There are benches, a privy and picnic tables found near the parking lot.

The Calypso Trail has three sections. A lower section, accessed from the parking lot, includes a route on the floodplain of Mill Stream while the upper section provides an alternative route down from the summit. This trail also continues down the northeast side of the hill with a trail access near Thetis Lake, which can be read about here (include link to page). The east side of the park is bordered by Edwards Park and several large private properties.

Geographical location N48° 27’ 10” W123° 28’ 55” parking lot; consult the CRD website for a map of the trails and facilities in the park

Mill Hill Regional Park can be accessed from the Trans Canada Highway, Hwy1. Exit onto the Island Highway and turn right onto Six Mile Road. Turn left onto Atkins Road and continue along to reach the park entrance on the right. There is a large gravel parking area near the park building’s chainlink fence. City buses travel along Atkins Road.

There are many articles and papers written about Mill Hill Regional Park.

Irwin Park

Irwin Park Irwin Park 3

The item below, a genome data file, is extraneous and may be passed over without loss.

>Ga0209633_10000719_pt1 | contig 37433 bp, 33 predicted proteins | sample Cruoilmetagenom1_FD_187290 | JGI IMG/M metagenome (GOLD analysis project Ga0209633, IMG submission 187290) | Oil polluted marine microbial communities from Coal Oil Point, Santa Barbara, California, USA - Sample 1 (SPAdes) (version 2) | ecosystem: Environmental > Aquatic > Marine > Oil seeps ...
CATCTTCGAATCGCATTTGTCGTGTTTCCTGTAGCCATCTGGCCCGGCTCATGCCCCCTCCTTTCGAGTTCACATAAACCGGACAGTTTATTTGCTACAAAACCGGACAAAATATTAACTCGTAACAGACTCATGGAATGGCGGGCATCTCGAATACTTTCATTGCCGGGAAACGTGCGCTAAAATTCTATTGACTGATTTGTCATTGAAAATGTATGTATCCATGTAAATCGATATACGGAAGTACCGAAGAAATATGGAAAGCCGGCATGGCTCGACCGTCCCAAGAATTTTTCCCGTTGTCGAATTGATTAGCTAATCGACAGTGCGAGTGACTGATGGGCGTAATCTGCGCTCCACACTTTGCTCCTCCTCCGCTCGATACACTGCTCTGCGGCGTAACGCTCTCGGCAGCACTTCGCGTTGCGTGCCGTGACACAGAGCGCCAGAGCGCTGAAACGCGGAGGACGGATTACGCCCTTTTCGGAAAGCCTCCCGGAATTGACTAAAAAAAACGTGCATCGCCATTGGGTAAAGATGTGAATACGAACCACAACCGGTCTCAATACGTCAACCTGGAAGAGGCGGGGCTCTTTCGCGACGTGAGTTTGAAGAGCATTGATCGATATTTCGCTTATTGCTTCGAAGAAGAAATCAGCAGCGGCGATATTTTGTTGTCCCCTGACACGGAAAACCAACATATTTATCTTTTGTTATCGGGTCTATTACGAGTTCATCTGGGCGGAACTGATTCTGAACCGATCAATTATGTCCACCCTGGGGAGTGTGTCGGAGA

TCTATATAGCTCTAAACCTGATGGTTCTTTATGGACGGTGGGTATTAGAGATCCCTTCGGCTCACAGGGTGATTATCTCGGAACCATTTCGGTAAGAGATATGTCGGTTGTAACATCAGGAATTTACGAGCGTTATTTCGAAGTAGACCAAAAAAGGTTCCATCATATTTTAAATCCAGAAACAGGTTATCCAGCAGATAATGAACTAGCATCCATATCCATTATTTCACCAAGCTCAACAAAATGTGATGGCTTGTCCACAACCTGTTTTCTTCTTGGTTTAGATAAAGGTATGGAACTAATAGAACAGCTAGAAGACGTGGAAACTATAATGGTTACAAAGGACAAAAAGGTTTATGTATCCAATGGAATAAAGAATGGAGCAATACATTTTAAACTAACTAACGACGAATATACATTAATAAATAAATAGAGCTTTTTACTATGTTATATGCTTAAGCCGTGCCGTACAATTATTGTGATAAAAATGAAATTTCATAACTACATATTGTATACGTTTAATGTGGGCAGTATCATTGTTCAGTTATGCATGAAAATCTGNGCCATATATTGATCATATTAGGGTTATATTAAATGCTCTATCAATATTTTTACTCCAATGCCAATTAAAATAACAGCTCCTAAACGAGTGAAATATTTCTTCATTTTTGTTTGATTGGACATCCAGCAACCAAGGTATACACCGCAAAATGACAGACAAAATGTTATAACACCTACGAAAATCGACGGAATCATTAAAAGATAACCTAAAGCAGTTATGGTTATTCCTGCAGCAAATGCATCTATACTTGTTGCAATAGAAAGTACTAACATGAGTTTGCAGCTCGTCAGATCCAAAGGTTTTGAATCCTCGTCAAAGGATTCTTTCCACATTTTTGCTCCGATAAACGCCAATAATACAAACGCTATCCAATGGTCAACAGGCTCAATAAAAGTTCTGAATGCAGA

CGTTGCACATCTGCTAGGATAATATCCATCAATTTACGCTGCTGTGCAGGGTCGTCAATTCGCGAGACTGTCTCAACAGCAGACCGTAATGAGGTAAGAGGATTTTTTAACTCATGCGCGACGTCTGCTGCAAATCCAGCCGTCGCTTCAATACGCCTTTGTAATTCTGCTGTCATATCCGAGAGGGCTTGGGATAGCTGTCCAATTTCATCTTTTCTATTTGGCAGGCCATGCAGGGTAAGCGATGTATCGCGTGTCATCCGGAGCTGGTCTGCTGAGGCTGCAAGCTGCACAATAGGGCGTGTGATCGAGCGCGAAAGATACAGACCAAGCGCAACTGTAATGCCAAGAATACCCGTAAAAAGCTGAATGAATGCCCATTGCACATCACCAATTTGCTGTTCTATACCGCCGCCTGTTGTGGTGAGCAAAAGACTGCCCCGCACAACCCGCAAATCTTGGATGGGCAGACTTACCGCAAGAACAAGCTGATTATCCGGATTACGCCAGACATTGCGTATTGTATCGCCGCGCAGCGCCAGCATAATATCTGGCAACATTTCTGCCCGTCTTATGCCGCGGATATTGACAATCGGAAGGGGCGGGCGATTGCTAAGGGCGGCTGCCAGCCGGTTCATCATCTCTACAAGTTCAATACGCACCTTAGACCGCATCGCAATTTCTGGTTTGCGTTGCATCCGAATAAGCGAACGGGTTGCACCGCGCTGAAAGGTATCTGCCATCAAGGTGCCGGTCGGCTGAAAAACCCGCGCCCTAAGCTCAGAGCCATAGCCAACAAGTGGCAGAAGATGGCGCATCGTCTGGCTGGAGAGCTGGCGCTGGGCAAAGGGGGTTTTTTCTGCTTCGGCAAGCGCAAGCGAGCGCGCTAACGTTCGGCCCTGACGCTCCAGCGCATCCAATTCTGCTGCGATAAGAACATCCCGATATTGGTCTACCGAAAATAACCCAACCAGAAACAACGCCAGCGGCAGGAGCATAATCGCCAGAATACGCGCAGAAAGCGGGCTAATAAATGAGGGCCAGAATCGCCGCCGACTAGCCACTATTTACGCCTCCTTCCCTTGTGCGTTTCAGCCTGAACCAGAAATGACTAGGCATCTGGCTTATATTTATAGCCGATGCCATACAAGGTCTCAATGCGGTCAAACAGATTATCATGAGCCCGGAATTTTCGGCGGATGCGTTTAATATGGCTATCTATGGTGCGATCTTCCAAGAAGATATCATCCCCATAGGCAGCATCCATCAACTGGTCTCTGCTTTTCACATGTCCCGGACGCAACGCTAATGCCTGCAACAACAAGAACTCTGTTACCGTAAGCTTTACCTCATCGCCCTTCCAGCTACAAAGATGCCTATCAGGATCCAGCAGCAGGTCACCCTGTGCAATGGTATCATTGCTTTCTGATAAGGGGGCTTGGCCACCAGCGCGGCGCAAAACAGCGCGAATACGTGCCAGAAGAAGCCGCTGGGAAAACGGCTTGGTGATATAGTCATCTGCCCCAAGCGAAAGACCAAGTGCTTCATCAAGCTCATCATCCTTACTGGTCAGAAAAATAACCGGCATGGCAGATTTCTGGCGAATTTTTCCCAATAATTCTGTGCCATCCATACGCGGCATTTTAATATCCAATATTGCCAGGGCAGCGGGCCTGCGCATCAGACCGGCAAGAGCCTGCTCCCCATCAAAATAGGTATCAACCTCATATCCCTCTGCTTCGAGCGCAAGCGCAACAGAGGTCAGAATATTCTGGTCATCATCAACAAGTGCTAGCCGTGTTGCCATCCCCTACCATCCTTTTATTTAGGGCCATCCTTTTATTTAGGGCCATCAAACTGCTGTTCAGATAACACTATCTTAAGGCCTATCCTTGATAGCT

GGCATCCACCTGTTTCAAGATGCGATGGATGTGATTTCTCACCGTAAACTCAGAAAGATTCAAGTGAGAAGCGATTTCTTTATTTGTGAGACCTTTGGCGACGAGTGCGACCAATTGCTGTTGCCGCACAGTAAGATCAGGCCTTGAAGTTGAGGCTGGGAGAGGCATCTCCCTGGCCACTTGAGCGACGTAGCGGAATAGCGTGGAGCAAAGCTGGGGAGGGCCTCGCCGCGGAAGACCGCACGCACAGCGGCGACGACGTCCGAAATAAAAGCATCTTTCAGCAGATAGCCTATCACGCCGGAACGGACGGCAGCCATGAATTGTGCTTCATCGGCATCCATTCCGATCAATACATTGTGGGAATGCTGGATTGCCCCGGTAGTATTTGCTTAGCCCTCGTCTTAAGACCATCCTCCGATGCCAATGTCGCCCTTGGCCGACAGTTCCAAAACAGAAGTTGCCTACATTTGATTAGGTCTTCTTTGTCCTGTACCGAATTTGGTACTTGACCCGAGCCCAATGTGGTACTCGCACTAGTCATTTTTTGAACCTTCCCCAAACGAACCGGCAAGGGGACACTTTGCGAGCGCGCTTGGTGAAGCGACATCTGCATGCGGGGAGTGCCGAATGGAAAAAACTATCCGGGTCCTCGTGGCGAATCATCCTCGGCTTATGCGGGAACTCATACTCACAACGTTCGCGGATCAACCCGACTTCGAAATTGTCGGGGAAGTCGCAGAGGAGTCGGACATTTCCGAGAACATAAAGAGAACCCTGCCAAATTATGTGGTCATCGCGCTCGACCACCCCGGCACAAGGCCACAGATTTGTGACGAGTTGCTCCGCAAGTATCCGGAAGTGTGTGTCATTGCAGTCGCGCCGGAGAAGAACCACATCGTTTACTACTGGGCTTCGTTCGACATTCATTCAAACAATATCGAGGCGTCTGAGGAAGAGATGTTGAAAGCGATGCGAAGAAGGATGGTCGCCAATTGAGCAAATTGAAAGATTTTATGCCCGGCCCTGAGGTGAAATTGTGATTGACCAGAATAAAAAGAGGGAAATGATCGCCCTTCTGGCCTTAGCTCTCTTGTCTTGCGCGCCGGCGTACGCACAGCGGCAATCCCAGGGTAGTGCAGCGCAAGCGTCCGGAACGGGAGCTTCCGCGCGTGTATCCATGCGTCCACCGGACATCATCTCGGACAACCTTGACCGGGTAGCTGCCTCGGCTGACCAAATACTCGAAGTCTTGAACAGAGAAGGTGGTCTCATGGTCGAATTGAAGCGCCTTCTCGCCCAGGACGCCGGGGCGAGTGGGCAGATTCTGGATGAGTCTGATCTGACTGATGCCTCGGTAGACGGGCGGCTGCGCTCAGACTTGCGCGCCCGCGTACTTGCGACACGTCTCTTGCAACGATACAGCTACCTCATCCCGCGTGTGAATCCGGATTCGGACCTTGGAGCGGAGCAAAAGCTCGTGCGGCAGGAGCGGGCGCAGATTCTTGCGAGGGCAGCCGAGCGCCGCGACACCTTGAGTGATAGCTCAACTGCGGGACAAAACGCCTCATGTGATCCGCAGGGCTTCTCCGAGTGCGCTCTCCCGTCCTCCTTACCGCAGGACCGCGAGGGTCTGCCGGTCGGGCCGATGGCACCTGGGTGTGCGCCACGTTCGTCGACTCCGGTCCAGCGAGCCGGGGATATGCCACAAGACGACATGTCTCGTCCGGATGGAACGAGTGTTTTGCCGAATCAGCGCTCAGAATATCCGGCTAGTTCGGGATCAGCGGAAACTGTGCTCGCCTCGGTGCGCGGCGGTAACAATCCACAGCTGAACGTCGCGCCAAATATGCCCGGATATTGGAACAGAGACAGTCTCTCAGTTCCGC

Irwin Park is in the Goldstream neighborhood of Langford, B.C. As part of a former campground, this park has wide trails and recovering clearings as well as a couple of ponds, formed with a couple of dams along Parkdale Creek. A gate house, originally from the campground, lies near the western entrance to the park. The building was restored, notably with fish motifs in the cedar shingles, by students and teachers from the Westshore Center for Learning and Training. Parkdale Creek is part of the Colwood Creek watershed which flows into Esquimalt Lagoon via Glen Lake and Colwood Lake. Humpback Reservoir with a thirty one meter high concrete dam, built and filled in nineteen fifteen, are also part of the original waterway. (This reservoir was filled using the pipeline from Sooke Lake until nineteen seventy and is protected from public usage by the CRD water supply area storage lake.) The creek formed a gully which now has an ephemeral water flow due to the small ponds. These ponds are not for swimming as they are part of a reservoir system with has pump stations and were built, in nineteen seventy one, for the obsolete Humpback Valley Campground. Of the original forty six hectare campground with one hundred and twenty two sites, Irwin Park is about five and half hectares in size. The trail in Irwin Park connects to the West Shore Parkway, near the rugby, football and high school sport fields, over a distance of about a kilometer. The trail varies from concrete slabs to dirt to gravel to asphalt with various degrees of moss growth on the terrain. There is pedestrian bridge across the lower dam while the bridge over the upper dam is closed. Several benches were once strategically placed along the walk way and now provide views of the cedar and Douglas fir trees as well as the ponds. A couple of picnic tables are found near the eastern bridge in a small clearing. This park is frequented by dog walkers, hikers and walkers. It is along the proposed route, for cyclists, as part of the connector trail from the Galloping Goose Trail to the Humpback Connector of the Trans Canada Trail. Mount Wells Park, Goldstream Regional, Harlequin, Cressida and Langford Lake parks are nearby. This is a beautiful place to explore in your backyard.